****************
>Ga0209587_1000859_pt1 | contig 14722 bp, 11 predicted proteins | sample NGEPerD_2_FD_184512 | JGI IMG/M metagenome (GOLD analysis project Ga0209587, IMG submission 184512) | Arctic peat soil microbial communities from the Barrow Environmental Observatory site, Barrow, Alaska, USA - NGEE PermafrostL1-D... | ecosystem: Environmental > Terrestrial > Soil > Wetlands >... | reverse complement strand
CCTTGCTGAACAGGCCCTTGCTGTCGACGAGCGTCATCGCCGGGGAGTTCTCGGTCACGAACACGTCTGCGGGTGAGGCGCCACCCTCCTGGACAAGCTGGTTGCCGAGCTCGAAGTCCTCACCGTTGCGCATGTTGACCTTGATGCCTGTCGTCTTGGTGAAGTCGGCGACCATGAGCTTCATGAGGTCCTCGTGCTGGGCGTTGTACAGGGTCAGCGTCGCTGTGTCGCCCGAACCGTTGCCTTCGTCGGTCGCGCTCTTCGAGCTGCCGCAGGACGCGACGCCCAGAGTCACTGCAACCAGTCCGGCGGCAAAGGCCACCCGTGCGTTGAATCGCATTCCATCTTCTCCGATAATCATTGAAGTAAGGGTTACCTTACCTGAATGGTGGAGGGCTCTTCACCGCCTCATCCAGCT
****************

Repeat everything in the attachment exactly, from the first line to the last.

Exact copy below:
>Ga0209587_1000859_pt1 | contig 14722 bp, 11 predicted proteins | sample NGEPerD_2_FD_184512 | JGI IMG/M metagenome (GOLD analysis project Ga0209587, IMG submission 184512) | Arctic peat soil microbial communities from the Barrow Environmental Observatory site, Barrow, Alaska, USA - NGEE PermafrostL1-D... | ecosystem: Environmental > Terrestrial > Soil > Wetlands >... | reverse complement strand
CCTTGCTGAACAGGCCCTTGCTGTCGACGAGCGTCATCGCCGGGGAGTTCTCGGTCACGAACACGTCTGCGGGTGAGGCGCCACCCTCCTGGACAAGCTGGTTGCCGAGCTCGAAGTCCTCACCGTTGCGCATGTTGACCTTGATGCCTGTCGTCTTGGTGAAGTCGGCGACCATGAGCTTCATGAGGTCCTCGTGCTGGGCGTTGTACAGGGTCAGCGTCGCTGTGTCGCCCGAACCGTTGCCTTCGTCGGTCGCGCTCTTCGAGCTGCCGCAGGACGCGACGCCCAGAGTCACTGCAACCAGTCCGGCGGCAAAGGCCACCCGTGCGTTGAATCGCATTCCATCTTCTCCGATAATCATTGAAGTAAGGGTTACCTTACCTGAATGGTGGAGGGCTCTTCACCGCCTCATCCAGCT